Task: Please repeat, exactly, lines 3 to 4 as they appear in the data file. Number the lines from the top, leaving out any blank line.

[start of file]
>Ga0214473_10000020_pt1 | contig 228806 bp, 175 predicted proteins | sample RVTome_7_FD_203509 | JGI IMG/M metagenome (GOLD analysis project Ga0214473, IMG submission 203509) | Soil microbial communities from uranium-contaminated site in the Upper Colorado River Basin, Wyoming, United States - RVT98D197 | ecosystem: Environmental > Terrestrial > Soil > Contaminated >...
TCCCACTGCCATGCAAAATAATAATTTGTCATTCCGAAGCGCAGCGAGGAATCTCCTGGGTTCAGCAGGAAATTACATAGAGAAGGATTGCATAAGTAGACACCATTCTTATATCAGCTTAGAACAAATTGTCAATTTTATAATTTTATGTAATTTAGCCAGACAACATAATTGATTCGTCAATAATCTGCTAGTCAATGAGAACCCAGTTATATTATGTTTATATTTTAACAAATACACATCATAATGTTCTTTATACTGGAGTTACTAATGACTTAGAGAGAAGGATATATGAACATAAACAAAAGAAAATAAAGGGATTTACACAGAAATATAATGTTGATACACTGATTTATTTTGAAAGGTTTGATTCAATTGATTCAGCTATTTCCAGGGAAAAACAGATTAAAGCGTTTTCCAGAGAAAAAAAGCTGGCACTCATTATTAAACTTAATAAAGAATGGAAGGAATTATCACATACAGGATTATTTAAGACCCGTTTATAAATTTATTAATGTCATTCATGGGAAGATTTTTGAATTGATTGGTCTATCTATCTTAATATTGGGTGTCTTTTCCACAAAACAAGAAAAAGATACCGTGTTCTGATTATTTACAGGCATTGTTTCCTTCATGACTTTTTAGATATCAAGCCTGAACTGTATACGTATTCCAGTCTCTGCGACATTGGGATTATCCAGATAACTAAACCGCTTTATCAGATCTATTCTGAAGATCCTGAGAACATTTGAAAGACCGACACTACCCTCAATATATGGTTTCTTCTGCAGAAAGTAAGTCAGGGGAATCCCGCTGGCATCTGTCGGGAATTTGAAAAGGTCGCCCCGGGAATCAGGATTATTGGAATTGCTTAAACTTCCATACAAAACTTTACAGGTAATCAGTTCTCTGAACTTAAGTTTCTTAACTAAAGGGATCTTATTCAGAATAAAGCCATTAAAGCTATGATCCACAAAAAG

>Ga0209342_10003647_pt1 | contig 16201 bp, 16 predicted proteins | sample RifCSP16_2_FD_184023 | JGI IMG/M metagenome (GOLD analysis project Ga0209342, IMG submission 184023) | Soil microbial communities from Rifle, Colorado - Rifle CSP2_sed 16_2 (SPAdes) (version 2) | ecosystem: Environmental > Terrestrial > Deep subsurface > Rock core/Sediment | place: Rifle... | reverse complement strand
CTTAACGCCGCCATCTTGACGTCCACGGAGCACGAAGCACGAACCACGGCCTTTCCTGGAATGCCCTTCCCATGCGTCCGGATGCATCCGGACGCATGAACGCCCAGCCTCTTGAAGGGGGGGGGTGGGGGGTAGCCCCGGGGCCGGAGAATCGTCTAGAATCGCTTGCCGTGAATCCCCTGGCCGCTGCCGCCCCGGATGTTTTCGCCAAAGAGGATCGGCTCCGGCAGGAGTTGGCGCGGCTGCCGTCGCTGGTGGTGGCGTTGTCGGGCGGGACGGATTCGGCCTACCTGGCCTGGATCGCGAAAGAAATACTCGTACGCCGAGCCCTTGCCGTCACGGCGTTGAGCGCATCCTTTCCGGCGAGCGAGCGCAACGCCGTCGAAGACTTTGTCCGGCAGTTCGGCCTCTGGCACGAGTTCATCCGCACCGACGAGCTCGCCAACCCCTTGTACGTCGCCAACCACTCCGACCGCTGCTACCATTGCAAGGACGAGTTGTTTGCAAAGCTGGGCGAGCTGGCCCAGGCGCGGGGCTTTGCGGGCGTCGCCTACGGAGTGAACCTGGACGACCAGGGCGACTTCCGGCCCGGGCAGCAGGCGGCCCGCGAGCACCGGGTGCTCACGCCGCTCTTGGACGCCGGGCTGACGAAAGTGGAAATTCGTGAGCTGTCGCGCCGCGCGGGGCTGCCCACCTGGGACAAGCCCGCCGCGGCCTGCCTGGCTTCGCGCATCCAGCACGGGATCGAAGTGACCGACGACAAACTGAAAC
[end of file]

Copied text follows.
>Ga0209342_10003647_pt1 | contig 16201 bp, 16 predicted proteins | sample RifCSP16_2_FD_184023 | JGI IMG/M metagenome (GOLD analysis project Ga0209342, IMG submission 184023) | Soil microbial communities from Rifle, Colorado - Rifle CSP2_sed 16_2 (SPAdes) (version 2) | ecosystem: Environmental > Terrestrial > Deep subsurface > Rock core/Sediment | place: Rifle... | reverse complement strand
CTTAACGCCGCCATCTTGACGTCCACGGAGCACGAAGCACGAACCACGGCCTTTCCTGGAATGCCCTTCCCATGCGTCCGGATGCATCCGGACGCATGAACGCCCAGCCTCTTGAAGGGGGGGGGTGGGGGGTAGCCCCGGGGCCGGAGAATCGTCTAGAATCGCTTGCCGTGAATCCCCTGGCCGCTGCCGCCCCGGATGTTTTCGCCAAAGAGGATCGGCTCCGGCAGGAGTTGGCGCGGCTGCCGTCGCTGGTGGTGGCGTTGTCGGGCGGGACGGATTCGGCCTACCTGGCCTGGATCGCGAAAGAAATACTCGTACGCCGAGCCCTTGCCGTCACGGCGTTGAGCGCATCCTTTCCGGCGAGCGAGCGCAACGCCGTCGAAGACTTTGTCCGGCAGTTCGGCCTCTGGCACGAGTTCATCCGCACCGACGAGCTCGCCAACCCCTTGTACGTCGCCAACCACTCCGACCGCTGCTACCATTGCAAGGACGAGTTGTTTGCAAAGCTGGGCGAGCTGGCCCAGGCGCGGGGCTTTGCGGGCGTCGCCTACGGAGTGAACCTGGACGACCAGGGCGACTTCCGGCCCGGGCAGCAGGCGGCCCGCGAGCACCGGGTGCTCACGCCGCTCTTGGACGCCGGGCTGACGAAAGTGGAAATTCGTGAGCTGTCGCGCCGCGCGGGGCTGCCCACCTGGGACAAGCCCGCCGCGGCCTGCCTGGCTTCGCGCATCCAGCACGGGATCGAAGTGACCGACGACAAACTGAAAC